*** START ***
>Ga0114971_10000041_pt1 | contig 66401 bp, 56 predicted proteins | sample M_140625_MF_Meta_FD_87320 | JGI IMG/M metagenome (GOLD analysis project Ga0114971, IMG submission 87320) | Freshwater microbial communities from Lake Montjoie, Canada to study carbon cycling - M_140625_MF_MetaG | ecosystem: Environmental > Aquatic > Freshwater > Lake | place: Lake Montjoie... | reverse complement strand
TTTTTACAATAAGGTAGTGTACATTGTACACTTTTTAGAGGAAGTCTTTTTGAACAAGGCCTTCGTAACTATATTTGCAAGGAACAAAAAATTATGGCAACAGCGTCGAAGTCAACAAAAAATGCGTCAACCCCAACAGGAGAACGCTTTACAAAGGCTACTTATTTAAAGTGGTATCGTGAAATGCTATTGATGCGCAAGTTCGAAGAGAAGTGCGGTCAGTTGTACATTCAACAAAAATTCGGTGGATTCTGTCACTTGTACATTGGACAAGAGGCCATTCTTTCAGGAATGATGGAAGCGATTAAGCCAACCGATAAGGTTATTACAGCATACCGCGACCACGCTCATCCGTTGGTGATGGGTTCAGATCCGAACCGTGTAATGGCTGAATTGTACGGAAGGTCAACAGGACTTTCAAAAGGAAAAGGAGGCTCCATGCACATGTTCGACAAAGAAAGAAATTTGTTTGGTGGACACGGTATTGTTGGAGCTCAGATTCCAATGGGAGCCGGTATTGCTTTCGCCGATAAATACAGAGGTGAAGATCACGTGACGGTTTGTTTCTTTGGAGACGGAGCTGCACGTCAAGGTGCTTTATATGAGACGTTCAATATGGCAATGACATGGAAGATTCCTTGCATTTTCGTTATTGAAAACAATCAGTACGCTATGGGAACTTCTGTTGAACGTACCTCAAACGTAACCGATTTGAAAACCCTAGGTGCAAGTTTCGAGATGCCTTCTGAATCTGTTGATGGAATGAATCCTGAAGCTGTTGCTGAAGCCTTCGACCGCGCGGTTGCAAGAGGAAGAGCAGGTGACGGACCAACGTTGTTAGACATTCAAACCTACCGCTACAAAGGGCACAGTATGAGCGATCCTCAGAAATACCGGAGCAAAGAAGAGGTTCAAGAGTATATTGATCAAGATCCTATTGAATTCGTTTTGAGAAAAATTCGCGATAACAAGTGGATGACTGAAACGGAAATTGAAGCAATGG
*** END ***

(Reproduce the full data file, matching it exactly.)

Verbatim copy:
>Ga0114971_10000041_pt1 | contig 66401 bp, 56 predicted proteins | sample M_140625_MF_Meta_FD_87320 | JGI IMG/M metagenome (GOLD analysis project Ga0114971, IMG submission 87320) | Freshwater microbial communities from Lake Montjoie, Canada to study carbon cycling - M_140625_MF_MetaG | ecosystem: Environmental > Aquatic > Freshwater > Lake | place: Lake Montjoie... | reverse complement strand
TTTTTACAATAAGGTAGTGTACATTGTACACTTTTTAGAGGAAGTCTTTTTGAACAAGGCCTTCGTAACTATATTTGCAAGGAACAAAAAATTATGGCAACAGCGTCGAAGTCAACAAAAAATGCGTCAACCCCAACAGGAGAACGCTTTACAAAGGCTACTTATTTAAAGTGGTATCGTGAAATGCTATTGATGCGCAAGTTCGAAGAGAAGTGCGGTCAGTTGTACATTCAACAAAAATTCGGTGGATTCTGTCACTTGTACATTGGACAAGAGGCCATTCTTTCAGGAATGATGGAAGCGATTAAGCCAACCGATAAGGTTATTACAGCATACCGCGACCACGCTCATCCGTTGGTGATGGGTTCAGATCCGAACCGTGTAATGGCTGAATTGTACGGAAGGTCAACAGGACTTTCAAAAGGAAAAGGAGGCTCCATGCACATGTTCGACAAAGAAAGAAATTTGTTTGGTGGACACGGTATTGTTGGAGCTCAGATTCCAATGGGAGCCGGTATTGCTTTCGCCGATAAATACAGAGGTGAAGATCACGTGACGGTTTGTTTCTTTGGAGACGGAGCTGCACGTCAAGGTGCTTTATATGAGACGTTCAATATGGCAATGACATGGAAGATTCCTTGCATTTTCGTTATTGAAAACAATCAGTACGCTATGGGAACTTCTGTTGAACGTACCTCAAACGTAACCGATTTGAAAACCCTAGGTGCAAGTTTCGAGATGCCTTCTGAATCTGTTGATGGAATGAATCCTGAAGCTGTTGCTGAAGCCTTCGACCGCGCGGTTGCAAGAGGAAGAGCAGGTGACGGACCAACGTTGTTAGACATTCAAACCTACCGCTACAAAGGGCACAGTATGAGCGATCCTCAGAAATACCGGAGCAAAGAAGAGGTTCAAGAGTATATTGATCAAGATCCTATTGAATTCGTTTTGAGAAAAATTCGCGATAACAAGTGGATGACTGAAACGGAAATTGAAGCAATGG